This age-old part of Scotland is more varied than you may expect. The Northern Highlands, for example, has many eye-catching mountains such as Suilven, Canisp and Quinag and a formidable sense of wildness. But it is also home to gentler areas like the Flow Country of Caithness, in the far northeast, where Europe’s largest blanket bog supports hundreds of species. Getting around is easy, with roads radiating from Inverness and a train line that runs through the Flow Country to John O’Groats.

There is a grandeur here that is unrivalled. It is a place to fully engage physically with the landscape – whether on a long, hard, road ride or a mountain bike experience through the glens. There is great beauty too and one can experience that on secluded peaceful cycles, especially enjoyable on a summer's day.

Intrigue, bloodshed and power struggles fill the pages of the history of the clans. But one man – Robert the Bruce united the Highlands and the Lowlands in a fierce battle for liberty, taking up arms against both Edward I and Edward II of England.

Scotland Highlands mountain biking

Mountain biking in the Scottish Highlands

Inverness, the capital of the Highlands, is a place to absorb the vitality of the Highlanders. It can be visited after crossing the country on a route through the Great Glen.

The Highlands also has two globally recognised geoparks – areas of outstanding geology and landscape. The North West Highlands Geopark and the Lochaber Geopark are both excellent.

The Lochaber area as a whole includes some of Scotland's finest mountain scenery. Its most famous view is that of Buchaille Etive Mór from the road before it drops into Glencoe. This scene of Highland grandeur is, however, tinged with sorrow as it was also the setting for the infamous Massacre of Glencoe, another tragic event in Scotland's clan story.

The UCI Mountain Bike World Cup is regularly held under Ben Nevis, at Nevis Range, where there are excellent trails with something for all ages and tastes.

Avoiding the Scottish biting midge

The infuriating midge bites from June to late September. Always carry repellent and clothing that will cover your limbs. It's advisable to keep these items accessible along with a head midge net and peaked hat. Thankfully once you are on the move on the bike they won't bother you. Stay away from bodies of freshwater on warm sultry days. On bad days, head to the coast where the breeze will help keep the insects at bay.

Cycling the Scottish Borders

Southern Scotland has an allure that can prove irresistible. Perhaps it’s the array of gentler rides, the laid back locals, or the rolling hills. Come and visit and you’ll soon see why it’s a firm favourite for a cycling holiday in Scotland.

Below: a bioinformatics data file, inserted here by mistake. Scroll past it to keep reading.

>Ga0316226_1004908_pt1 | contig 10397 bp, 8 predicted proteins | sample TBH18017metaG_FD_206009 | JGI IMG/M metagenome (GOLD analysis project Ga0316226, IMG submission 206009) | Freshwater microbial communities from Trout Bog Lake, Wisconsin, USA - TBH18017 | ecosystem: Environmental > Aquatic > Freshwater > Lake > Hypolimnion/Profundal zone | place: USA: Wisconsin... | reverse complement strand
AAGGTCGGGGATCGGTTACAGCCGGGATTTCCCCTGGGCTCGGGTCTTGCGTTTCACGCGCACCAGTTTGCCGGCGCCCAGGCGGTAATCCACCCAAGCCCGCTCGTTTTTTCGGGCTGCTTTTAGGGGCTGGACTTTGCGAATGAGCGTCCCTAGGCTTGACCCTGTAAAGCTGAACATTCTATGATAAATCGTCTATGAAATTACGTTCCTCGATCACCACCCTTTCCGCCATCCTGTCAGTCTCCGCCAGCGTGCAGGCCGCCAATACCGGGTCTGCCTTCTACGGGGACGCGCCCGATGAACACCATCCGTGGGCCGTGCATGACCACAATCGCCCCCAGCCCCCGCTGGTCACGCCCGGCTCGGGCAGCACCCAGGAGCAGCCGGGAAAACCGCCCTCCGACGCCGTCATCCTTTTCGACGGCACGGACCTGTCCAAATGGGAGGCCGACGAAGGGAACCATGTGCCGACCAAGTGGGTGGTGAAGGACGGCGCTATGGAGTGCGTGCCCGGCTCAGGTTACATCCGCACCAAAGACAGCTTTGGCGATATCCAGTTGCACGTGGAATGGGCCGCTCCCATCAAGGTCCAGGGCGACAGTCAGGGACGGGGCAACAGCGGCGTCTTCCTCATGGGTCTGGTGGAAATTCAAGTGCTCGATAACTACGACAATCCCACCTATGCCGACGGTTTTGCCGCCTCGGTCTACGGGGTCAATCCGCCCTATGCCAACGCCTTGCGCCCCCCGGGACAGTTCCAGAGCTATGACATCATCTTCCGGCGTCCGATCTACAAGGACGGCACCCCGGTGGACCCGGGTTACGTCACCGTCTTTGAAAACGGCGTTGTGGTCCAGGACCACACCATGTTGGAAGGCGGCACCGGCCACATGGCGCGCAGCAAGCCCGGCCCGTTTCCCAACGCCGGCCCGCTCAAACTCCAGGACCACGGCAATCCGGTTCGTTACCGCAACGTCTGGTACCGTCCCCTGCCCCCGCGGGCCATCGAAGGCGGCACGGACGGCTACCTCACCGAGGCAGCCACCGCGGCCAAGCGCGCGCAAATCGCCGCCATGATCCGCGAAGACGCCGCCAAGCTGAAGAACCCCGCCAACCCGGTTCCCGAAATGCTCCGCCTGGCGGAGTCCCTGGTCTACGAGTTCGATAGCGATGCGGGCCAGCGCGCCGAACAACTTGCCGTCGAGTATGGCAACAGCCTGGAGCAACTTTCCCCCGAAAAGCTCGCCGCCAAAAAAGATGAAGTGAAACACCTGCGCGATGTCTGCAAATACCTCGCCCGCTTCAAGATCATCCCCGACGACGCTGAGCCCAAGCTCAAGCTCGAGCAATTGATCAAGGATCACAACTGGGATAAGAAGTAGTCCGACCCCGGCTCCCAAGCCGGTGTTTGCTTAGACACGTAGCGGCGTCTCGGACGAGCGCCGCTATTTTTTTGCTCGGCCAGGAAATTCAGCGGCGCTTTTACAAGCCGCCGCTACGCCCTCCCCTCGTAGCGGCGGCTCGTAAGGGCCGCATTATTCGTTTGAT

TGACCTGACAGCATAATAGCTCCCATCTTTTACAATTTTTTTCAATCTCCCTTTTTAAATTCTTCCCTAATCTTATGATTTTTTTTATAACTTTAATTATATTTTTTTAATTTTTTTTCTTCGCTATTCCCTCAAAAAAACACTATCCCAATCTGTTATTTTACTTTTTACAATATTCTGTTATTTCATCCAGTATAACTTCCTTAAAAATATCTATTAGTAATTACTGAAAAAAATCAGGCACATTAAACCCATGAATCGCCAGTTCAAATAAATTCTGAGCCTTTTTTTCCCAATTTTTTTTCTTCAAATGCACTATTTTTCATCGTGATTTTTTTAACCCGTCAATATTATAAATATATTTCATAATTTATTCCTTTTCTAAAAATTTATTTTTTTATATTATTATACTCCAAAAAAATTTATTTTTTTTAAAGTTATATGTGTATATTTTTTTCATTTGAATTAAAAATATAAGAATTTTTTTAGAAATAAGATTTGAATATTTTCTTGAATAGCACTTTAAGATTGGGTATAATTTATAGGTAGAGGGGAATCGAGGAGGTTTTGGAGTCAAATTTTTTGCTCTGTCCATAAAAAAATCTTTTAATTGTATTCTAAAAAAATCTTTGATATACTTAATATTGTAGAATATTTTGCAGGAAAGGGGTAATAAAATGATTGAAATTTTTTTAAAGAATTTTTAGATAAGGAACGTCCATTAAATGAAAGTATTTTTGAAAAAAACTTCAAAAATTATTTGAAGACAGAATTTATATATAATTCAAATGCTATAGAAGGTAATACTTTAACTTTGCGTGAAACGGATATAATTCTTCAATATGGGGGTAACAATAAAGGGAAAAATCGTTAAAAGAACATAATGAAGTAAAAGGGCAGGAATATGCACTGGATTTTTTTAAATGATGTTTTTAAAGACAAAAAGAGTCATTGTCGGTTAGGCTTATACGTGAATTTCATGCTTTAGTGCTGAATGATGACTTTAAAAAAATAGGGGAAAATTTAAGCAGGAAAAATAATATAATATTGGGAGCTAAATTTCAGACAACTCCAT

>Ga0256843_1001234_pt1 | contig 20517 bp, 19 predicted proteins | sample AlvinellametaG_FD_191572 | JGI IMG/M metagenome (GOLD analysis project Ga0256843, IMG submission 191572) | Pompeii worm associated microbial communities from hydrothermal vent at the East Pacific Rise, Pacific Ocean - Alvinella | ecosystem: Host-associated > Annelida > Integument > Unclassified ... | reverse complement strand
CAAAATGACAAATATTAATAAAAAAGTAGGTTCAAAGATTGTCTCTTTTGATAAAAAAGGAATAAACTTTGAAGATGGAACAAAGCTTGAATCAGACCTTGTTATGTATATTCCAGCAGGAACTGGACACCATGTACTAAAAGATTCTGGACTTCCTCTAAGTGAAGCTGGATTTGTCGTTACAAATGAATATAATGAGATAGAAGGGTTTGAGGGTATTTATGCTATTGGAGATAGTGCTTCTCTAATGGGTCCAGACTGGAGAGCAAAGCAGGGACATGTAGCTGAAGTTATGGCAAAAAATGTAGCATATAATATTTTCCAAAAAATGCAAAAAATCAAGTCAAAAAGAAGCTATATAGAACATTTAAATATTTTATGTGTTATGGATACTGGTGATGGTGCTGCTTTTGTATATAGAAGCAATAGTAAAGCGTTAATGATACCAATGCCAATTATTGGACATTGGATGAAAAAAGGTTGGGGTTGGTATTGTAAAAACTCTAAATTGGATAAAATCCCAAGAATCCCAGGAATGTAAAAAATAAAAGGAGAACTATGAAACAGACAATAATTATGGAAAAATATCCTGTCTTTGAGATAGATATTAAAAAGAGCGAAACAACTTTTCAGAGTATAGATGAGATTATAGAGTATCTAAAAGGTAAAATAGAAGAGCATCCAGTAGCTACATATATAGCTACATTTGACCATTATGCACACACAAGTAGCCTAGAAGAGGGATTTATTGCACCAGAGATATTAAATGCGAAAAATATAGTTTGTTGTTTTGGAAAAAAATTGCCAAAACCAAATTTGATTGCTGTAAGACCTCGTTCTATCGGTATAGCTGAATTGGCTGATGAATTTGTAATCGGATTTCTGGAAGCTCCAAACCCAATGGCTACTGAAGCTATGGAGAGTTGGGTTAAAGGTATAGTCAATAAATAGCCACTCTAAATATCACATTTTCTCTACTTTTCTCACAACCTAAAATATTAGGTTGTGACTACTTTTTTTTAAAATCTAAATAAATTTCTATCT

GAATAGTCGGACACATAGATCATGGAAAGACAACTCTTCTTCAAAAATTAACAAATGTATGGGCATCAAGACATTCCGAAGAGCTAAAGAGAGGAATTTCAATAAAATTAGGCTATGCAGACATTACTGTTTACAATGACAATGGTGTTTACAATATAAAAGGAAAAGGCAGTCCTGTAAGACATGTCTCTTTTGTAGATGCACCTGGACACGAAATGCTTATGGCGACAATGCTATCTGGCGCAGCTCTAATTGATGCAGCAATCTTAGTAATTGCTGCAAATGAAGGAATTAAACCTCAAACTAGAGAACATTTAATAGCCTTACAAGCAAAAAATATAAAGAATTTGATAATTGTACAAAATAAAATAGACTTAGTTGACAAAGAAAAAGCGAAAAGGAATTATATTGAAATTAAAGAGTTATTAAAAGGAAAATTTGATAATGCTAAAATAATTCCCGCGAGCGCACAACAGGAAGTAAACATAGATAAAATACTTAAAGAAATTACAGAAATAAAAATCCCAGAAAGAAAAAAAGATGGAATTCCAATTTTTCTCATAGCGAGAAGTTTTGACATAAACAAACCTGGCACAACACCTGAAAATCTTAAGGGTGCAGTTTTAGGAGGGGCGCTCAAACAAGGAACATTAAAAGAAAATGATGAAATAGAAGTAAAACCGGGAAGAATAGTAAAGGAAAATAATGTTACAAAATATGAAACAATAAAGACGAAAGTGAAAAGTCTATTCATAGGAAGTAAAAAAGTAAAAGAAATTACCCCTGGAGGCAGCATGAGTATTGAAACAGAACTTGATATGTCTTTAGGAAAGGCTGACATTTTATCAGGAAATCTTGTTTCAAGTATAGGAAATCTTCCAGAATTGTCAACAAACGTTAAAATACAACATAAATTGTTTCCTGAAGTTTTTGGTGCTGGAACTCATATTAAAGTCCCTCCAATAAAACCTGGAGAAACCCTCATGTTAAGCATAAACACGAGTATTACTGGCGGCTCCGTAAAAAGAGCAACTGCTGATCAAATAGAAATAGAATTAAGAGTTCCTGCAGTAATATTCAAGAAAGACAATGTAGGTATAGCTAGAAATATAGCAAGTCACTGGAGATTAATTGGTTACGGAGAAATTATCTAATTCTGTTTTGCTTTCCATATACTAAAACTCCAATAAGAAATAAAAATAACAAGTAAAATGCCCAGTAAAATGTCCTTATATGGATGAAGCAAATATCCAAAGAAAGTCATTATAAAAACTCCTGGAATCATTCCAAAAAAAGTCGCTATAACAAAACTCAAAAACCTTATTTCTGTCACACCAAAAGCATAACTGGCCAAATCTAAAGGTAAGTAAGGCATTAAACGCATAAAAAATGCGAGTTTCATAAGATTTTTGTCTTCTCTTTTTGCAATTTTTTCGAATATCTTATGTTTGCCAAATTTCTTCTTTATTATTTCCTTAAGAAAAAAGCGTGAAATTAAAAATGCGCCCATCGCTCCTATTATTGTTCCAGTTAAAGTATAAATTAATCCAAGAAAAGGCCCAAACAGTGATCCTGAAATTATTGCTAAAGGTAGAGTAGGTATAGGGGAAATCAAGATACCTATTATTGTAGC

The Borders, in the south-east, is famous for its four great 12th century abbeys: Melrose, Dryburgh, Kelso and Jedburgh. An aura remains in these ruined buildings. The signed 4 Abbeys route visits them on an 88km/ 55mile circuit. These cloisters are especially atmospheric at quieter times of the day when it’s easy to imagine how the monks were drawn to these beautiful locations.

In character, the Borders and indeed southern Scotland as a whole is quite different to the north and the islands. The country is bisected by the 390 million-year-old Highland Boundary Fault, which extends in a diagonal line from Arran in the west to Stonehaven on the east coast.

Melrose Abbey ruins Scottish Borders

Melrose Abbey ruins, Scottish Borders

Its creation joined two distinct landmasses. To the south, the rocks are younger and softer; these give rise to an undulating, lusher landscape. These differences have helped shape Scotland and continue to influence agriculture, culture, and even climate.

Fabulous road cycling awaits in the Borders. And, stretched across southern Scotland are the 7 Stanes – mountain bike trail centres that offer high-quality off-road riding for both adrenaline seekers and novices.

Interact with the locals at the Hawick Reivers Festival, held in March, where you can gain an insight into the people who shaped the Borders. There one can learn about life in the mid-sixteenth century when the Borderlands were in constant feuding with loyalties to kin rather than king and country and when “Reiving”, or cattle-rustling, was a means of survival.

Independent, loyal, hard-working and prepared to fight for what they believed in the men and women of the 1500s shaped the character of the modern-day Borderers.

It’s always a big party whether you're a Scot, of Scottish descent, or simply love Scotland!

Self-guided vs guided cycling holidays

Independent cycling vs escorted small group tours

Scotland has many excellent, long-established and expert tour operators specialising in cycling and other outdoor adventure activities. Their passion shines through in their love of providing cycling holidays in Scotland as more often than not they have spent a lifetime riding the roads, hill climbs, lochside routes, trails, tracks and old paths of their captivating country.